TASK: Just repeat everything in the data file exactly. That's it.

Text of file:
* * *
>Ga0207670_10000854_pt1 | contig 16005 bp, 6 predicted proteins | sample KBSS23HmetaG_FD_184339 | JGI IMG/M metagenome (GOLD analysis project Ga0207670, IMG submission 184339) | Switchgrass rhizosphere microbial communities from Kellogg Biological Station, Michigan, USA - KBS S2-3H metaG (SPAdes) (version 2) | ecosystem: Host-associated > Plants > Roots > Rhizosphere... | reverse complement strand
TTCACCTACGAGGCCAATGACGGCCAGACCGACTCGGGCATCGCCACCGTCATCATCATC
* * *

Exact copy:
>Ga0207670_10000854_pt1 | contig 16005 bp, 6 predicted proteins | sample KBSS23HmetaG_FD_184339 | JGI IMG/M metagenome (GOLD analysis project Ga0207670, IMG submission 184339) | Switchgrass rhizosphere microbial communities from Kellogg Biological Station, Michigan, USA - KBS S2-3H metaG (SPAdes) (version 2) | ecosystem: Host-associated > Plants > Roots > Rhizosphere... | reverse complement strand
TTCACCTACGAGGCCAATGACGGCCAGACCGACTCGGGCATCGCCACCGTCATCATCATC